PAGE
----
Poetry: Boys Only

Jimmy and me, and his sister June,
all about the same age
of seven or eight were standing
in the alley behind my house.

On that day I did not know
that in seven or eight more years,
me and June would share the experience
of lost virginity, the one and only day
she did not spurn my teenage romantic advances.

We three friends were all shirtless and discussing
whatever pre-pubescent children talked about
in the 1950s, when the shrill voice of their aunt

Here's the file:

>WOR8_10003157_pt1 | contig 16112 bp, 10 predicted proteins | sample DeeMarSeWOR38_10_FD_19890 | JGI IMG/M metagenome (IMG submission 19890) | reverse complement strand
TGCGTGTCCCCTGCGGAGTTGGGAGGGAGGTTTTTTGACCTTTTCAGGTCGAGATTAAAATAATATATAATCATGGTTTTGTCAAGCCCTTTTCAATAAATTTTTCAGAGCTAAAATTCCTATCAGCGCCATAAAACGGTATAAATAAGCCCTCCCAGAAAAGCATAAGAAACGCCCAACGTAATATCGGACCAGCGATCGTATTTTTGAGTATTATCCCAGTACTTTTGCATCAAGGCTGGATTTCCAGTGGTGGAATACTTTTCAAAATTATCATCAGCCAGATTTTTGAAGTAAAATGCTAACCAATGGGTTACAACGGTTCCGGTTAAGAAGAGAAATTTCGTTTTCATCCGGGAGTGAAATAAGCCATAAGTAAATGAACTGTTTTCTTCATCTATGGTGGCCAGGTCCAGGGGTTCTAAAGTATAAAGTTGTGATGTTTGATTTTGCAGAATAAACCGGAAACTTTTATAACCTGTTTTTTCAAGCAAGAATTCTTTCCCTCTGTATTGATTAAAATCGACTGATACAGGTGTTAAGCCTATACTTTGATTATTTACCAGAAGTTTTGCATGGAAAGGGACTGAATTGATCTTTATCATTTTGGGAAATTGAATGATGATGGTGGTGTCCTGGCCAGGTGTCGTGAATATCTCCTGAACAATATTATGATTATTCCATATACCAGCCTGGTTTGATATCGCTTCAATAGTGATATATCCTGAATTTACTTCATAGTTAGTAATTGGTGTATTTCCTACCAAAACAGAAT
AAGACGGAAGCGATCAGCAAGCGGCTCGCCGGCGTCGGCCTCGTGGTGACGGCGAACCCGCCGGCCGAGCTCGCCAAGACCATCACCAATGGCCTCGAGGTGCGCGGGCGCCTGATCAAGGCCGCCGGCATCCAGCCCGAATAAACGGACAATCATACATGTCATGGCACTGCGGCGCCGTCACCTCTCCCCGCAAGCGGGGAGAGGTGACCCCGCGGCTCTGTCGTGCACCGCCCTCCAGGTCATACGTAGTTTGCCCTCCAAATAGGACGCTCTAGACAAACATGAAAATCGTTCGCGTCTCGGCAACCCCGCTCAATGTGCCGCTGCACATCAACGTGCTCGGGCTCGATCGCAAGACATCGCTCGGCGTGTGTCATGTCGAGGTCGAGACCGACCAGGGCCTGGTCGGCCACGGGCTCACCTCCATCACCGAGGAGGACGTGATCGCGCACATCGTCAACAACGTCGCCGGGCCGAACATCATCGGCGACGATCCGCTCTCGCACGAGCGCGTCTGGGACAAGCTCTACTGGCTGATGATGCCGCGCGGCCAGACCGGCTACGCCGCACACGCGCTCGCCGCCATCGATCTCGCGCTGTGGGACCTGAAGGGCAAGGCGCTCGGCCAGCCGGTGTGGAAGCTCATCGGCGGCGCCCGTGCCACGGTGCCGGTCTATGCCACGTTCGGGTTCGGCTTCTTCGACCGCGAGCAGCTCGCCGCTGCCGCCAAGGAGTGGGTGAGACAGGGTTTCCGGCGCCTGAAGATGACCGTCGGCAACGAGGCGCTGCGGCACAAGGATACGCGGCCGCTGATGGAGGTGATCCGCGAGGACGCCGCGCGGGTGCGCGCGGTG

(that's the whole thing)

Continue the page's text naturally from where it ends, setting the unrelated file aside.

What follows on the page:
Dorothy demanded June not remain shirtless.

June did not get a satisfactory answer to her ‘why?’
(did we ever?), only that girls don’t do topless.

I looked June over, brown hair to barefoot toes
and could see no reason but forced socialization
of such things was commonplace and
in some circles probably still is.

Jimmy and his aunt died years ago. June is
a great-grandmother and we don’t keep in touch.
That’s too bad. I wonder what June remembers.

Look both ways before removing your shirt in the alley behind my house.
Mind the gaps, not the nipples, and aunt Dorothy, too.

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